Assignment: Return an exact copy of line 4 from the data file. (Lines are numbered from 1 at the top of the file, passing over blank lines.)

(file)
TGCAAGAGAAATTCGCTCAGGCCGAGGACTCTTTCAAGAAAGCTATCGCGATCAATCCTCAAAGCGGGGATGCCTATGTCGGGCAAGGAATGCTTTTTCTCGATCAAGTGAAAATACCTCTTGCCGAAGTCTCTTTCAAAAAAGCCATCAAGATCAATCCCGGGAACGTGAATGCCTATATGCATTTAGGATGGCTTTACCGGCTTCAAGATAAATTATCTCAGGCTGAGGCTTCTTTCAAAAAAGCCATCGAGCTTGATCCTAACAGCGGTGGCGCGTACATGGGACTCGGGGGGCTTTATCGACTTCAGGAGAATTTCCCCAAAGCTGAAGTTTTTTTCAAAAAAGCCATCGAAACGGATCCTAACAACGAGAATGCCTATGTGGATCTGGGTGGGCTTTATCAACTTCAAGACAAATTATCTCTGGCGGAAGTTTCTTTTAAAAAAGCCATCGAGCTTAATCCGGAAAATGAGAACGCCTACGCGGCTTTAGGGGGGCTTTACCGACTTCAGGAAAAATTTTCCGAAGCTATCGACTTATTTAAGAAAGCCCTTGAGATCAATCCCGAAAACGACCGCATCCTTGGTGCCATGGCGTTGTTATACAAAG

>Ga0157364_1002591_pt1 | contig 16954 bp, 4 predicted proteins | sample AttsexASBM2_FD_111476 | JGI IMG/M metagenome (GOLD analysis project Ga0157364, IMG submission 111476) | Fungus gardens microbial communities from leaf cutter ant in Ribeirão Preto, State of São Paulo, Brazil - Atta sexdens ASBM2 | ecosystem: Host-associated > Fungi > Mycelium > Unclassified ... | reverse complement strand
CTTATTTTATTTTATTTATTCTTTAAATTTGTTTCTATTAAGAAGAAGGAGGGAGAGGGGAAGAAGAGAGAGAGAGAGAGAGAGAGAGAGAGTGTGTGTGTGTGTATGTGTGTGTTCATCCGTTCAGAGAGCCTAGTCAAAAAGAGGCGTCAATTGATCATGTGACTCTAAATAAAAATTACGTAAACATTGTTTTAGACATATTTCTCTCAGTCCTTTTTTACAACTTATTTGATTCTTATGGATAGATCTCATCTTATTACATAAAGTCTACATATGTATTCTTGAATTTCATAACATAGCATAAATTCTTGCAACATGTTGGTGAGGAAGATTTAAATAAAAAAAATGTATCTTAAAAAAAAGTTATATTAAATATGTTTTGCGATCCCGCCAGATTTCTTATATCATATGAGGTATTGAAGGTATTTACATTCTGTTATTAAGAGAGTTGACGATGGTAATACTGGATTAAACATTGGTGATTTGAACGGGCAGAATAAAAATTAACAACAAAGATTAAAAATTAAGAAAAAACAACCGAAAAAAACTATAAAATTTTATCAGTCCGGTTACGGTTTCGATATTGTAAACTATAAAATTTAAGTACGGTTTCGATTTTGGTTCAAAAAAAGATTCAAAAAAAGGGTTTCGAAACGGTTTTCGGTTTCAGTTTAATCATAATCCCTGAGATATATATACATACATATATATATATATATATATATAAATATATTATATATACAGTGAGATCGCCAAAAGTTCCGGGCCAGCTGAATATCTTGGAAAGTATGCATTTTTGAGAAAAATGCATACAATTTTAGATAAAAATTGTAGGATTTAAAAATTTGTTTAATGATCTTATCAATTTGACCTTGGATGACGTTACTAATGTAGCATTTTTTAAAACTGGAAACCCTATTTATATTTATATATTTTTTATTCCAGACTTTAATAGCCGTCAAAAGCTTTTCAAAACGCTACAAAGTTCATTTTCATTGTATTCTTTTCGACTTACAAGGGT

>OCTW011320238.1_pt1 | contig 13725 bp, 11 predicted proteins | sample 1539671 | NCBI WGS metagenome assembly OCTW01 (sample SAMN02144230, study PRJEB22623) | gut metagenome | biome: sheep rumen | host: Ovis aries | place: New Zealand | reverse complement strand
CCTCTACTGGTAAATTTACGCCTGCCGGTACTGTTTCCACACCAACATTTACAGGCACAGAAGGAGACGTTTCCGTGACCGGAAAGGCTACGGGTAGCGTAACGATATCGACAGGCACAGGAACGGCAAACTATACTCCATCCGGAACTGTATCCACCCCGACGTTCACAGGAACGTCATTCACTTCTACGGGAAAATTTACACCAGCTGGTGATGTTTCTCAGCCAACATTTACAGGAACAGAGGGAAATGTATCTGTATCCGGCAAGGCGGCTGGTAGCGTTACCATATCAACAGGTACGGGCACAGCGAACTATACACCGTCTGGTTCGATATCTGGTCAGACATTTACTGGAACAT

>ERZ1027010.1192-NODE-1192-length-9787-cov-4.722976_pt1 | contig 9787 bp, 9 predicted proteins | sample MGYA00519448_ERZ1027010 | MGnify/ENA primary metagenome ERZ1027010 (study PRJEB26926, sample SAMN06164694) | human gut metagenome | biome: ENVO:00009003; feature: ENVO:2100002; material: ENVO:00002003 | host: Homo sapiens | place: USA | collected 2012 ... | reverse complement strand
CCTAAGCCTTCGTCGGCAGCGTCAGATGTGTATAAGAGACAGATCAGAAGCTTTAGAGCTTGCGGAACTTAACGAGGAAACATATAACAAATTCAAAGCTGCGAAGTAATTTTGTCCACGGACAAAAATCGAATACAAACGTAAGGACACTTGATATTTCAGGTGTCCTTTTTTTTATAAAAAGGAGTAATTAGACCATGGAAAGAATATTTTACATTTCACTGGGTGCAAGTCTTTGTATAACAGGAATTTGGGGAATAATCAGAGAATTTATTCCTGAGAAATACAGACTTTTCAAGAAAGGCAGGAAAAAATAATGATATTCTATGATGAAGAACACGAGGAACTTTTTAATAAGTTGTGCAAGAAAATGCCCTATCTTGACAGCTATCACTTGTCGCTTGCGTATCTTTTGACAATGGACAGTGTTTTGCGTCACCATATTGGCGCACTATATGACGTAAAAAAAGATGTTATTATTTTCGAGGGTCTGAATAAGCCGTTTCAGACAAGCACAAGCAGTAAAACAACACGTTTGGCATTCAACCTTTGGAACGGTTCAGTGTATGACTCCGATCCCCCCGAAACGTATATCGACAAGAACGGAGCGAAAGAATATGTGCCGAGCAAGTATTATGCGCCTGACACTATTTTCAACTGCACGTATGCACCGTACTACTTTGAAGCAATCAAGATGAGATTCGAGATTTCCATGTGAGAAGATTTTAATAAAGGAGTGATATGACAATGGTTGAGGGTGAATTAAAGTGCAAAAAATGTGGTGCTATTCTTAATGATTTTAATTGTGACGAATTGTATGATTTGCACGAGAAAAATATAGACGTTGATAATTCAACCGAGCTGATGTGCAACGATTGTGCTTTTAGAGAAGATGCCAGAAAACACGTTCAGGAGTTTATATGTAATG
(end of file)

>OCTW011320238.1_pt1 | contig 13725 bp, 11 predicted proteins | sample 1539671 | NCBI WGS metagenome assembly OCTW01 (sample SAMN02144230, study PRJEB22623) | gut metagenome | biome: sheep rumen | host: Ovis aries | place: New Zealand | reverse complement strand